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MADDOW: I have not given up on this. After news broke yesterday that
the assault weapons ban would be dropped from the broad gun reform bill in
the Senate, the junior senator from the state of Connecticut, Chris Murphy,
said that he wants to be able to get a vote specifically on the high
capacity magazines, a ban on high capacity magazines as a standalone
The senior senator from Connecticut is Richard Blumenthal. He is a
sponsor of the assault weapons ban. He says that while he supports a broad
gun measure, the ban on assault weapons is the single piece of legislation
that is most relevant to what happened in his state to spark a new round of
national interest and reform on this measure. To what happened in his
state, which, of course, was the massacre at the Sandy Hook Elementary
School in December.
Senator Blumenthal says that if we are to address what happened that
day, the assault weapons ban is a must for how to do it.
Joining us now is Senator Richard Blumenthal, the senior senator from
Connecticut, member of the Senate Judiciary Committee. Senator Blumenthal,
thank you very much for be being back with us tonight. I appreciate your
SEN. RICHARD BLUMENTHAL (D), CONNECTICUT: Thank you.
MADDOW: The headline in all the Beltway press is that the assault
weapons ban is over, that it`s dead, it`s not going to move forward at all.
Senator Harry Reid says it won`t get past a filibuster. But Dianne
Feinstein, the White House chief of staff, the vice president are all
saying do not proclaim it dead already. This can still happen.
What do you think?
BLUMENTHAL: Reports of its demise are greatly exaggerated. I think
that it still is very much alive. And the reason that I think so is that
the vast majority of American people want this provision of law, because
they know that an assault weapon, an AR-15 was used in Newtown magazine, as
was as a high capacity magazine. The two provisions are joined together
for a reason. They both attest to what we must do to stop more Newtowns
and Newtown is a call to action.
So I think what has to happen, the silent majority, up to now silent,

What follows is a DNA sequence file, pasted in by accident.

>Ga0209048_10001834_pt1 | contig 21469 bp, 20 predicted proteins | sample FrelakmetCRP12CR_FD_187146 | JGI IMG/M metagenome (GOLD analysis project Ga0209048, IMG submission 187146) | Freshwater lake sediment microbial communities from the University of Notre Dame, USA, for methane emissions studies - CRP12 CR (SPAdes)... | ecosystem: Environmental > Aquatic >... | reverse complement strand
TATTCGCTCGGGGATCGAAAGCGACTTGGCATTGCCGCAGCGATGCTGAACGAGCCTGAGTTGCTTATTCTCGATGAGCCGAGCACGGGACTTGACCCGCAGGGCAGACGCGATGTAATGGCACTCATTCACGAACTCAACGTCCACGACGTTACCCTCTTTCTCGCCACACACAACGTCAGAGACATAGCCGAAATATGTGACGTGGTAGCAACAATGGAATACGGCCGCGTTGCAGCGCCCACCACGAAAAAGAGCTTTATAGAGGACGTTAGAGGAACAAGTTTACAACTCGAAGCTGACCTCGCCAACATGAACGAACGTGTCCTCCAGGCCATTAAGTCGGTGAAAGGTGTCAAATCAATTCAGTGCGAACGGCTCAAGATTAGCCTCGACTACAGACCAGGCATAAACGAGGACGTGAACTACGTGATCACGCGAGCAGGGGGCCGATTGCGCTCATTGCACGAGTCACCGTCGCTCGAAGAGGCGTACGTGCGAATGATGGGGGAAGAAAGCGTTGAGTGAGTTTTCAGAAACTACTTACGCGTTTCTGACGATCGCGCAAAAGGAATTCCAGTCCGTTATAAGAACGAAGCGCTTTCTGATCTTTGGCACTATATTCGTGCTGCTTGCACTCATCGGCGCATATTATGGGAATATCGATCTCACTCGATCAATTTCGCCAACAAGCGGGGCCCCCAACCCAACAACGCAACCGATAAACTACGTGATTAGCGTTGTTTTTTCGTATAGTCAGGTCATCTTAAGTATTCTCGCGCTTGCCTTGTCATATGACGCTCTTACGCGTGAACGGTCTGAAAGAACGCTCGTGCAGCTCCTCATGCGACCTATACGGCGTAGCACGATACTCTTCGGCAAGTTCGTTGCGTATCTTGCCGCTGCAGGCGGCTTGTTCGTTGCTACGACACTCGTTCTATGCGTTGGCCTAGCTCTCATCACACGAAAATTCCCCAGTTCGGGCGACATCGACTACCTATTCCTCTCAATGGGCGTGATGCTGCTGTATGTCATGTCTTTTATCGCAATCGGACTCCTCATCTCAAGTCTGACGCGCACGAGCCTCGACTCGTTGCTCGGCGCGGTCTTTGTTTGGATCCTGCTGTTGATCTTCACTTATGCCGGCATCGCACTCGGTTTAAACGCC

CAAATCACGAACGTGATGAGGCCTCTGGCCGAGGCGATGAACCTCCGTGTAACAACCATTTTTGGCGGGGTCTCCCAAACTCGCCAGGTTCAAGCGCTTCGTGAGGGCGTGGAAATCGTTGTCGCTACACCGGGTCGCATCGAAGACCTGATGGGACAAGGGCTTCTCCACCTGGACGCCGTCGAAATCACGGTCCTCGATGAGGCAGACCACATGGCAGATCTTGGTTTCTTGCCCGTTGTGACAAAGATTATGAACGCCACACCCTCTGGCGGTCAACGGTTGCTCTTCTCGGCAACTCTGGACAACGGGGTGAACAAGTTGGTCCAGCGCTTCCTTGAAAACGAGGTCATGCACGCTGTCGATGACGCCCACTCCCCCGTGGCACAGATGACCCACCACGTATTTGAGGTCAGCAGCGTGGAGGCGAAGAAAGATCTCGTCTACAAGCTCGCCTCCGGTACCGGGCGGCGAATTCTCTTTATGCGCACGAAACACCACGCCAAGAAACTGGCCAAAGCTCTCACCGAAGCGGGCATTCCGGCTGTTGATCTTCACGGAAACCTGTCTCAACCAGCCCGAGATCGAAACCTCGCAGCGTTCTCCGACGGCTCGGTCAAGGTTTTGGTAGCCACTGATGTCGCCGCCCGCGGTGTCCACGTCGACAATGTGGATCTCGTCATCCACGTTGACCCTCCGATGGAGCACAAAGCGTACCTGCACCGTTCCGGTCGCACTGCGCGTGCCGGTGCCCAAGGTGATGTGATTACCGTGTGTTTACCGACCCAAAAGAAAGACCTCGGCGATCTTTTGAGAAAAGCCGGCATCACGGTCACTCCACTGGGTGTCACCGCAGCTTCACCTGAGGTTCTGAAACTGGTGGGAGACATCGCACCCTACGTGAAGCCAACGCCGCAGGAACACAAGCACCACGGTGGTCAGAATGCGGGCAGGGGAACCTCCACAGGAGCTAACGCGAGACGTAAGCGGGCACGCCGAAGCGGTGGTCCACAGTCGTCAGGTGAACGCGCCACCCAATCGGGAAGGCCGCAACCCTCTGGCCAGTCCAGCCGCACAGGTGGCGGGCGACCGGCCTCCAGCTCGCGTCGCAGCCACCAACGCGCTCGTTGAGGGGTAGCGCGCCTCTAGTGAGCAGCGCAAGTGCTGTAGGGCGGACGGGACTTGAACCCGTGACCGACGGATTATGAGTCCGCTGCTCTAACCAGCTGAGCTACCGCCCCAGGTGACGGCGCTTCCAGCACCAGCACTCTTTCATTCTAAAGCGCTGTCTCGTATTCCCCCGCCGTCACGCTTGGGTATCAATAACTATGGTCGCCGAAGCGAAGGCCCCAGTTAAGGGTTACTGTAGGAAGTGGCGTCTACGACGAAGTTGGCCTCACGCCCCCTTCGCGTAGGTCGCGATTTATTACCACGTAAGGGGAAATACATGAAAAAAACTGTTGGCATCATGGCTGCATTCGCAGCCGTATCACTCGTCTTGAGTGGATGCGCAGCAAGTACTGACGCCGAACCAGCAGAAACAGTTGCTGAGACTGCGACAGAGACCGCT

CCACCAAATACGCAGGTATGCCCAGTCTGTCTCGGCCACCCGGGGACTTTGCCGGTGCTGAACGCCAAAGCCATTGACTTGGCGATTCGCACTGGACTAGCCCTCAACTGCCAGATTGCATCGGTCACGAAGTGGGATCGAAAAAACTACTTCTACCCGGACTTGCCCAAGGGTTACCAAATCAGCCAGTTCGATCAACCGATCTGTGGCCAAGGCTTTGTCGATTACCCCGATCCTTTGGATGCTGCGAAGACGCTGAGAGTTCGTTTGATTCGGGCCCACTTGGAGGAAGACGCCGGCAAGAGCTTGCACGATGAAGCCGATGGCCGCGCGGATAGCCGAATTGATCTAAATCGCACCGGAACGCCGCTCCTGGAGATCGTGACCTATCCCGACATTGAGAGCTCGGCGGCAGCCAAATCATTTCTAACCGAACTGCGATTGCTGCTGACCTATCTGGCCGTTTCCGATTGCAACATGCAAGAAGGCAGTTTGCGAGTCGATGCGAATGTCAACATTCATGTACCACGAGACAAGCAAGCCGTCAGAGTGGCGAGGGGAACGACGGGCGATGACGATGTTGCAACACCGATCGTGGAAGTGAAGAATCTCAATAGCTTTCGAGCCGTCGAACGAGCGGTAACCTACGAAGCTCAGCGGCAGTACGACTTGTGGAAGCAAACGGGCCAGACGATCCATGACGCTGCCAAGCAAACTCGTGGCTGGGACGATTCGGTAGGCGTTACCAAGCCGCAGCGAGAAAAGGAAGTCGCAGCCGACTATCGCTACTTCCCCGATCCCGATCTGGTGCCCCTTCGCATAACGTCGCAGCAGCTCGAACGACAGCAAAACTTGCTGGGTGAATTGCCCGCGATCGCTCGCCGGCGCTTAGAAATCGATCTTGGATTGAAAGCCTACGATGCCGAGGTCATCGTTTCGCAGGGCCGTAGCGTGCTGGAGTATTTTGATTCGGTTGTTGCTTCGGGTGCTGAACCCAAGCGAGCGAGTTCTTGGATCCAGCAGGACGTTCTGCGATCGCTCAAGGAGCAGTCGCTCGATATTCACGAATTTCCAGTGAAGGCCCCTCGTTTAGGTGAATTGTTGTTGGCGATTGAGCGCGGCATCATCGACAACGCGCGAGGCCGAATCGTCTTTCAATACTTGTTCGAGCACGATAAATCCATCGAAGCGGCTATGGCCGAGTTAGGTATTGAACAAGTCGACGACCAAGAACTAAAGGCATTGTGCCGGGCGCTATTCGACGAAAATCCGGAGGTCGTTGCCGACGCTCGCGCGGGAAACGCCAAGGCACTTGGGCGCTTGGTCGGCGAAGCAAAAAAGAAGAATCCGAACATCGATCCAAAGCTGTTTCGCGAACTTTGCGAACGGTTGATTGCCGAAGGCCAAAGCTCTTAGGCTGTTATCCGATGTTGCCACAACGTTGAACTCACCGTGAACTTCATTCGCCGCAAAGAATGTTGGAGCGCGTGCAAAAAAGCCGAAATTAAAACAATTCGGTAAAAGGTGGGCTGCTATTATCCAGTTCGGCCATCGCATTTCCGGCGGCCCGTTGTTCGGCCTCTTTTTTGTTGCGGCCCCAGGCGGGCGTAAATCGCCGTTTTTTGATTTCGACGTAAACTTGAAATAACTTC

to become a lot less silent and to tell their congressmen and their
senators in the next two weeks when they`re home, what they think is
necessary. Now, the bill right now, as it`s been described, the base bill,
has a lot of good elements -- the illegal trafficking ban, the straw
purchase prohibition, the requirement for background checks of all purchase
of firearms and, of course, the school safety provisions, all very, very
But I think we need to keep fighting.
MADDOW: Do you think that this is an issue -- specifically on the
assault weapons ban which right now includes that extended magazines ban --
do you think this is going to make a difference on the pro gun reform side
of it? The NRA says that the pressure from its members are what stopped it
in its tracks.
Do you think that members of the Senate who have been on the fence,
who would not feel particularly inclined to stick their neck out on this
issue could be pushed by their constituents?
BLUMENTHAL: Very much so. Three and a half months ago, this issue
was thought to be politically untouchable. The whole issue of gun violence
prevention was thought to be politically so risky that no one would get
But this time really is different. And we`ve made a lot of progress
so that the public sense of urgency has really tipped. It`s changed
viscerally and seismically.
So I think that as long as we can sustain that sense of urgency, as
long as people in Congress hear from the country, I think it can be passed.
We knew it was going to be an uphill job. It was always going to be a
marathon, not a sprint.
And the assault weapons ban was always the most ambitious, the
politically toughest of all these provisions. And I am looking forward and
I will be proud to be with Dianne Feinstein in supporting this measure when
it`s offered as an amendment and I hope that it will pass.
MADDOW: Today, the news out of Colorado was so shocking in terms of
the death of the corrections commissioner last night, shot on the doorstep
of his home. That happening just hours before the Colorado governor was
due to sign three new pieces of gun reform legislation into law.
Obviously, there`s no reason for us to believe that the incidents are
connected other than the fact that it was a gun murder. Just a remarkable
confluence of headlines though.
I wonder how you view the fact that Colorado and also New York state
have sort of led in terms of the states in terms of passing those extended
magazine bans, is what`s happening in the states giving any sort of
momentum to what might happen at the federal level or to other states?
BLUMENTHAL: I think it does enhance the momentum, these kind of
events which tragically and unfortunately have continued and probably will
continue. And nobody wants them to continue, but they will add urgency.
And the point about Colorado, although we know very few of the
details, but the 2,500 people who have perished, who have been killed by
gun violence since Newtown, 2,500 people, a lot of them were killed with
stolen guns, illegally trafficked guns, straw purchased guns, guns that
would have been stopped from purchases by background checks.
These other measures can make a difference. So we should look for
what is positive and important in the bill that will be presented with the
leadership`s endorsement and try to improve it with amendments on the
floor. That`s the strategy that I think has to be followed using the
momentum that`s generated by unfortunately these continuing incidents.
MADDOW: Senator Richard Blumenthal of Connecticut, thank you very
much for your time tonight. Sir, I have a feeling we will be in further
touch with you as this stuff moves quickly. Thank you.
BLUMENTHAL: Thank you very much.
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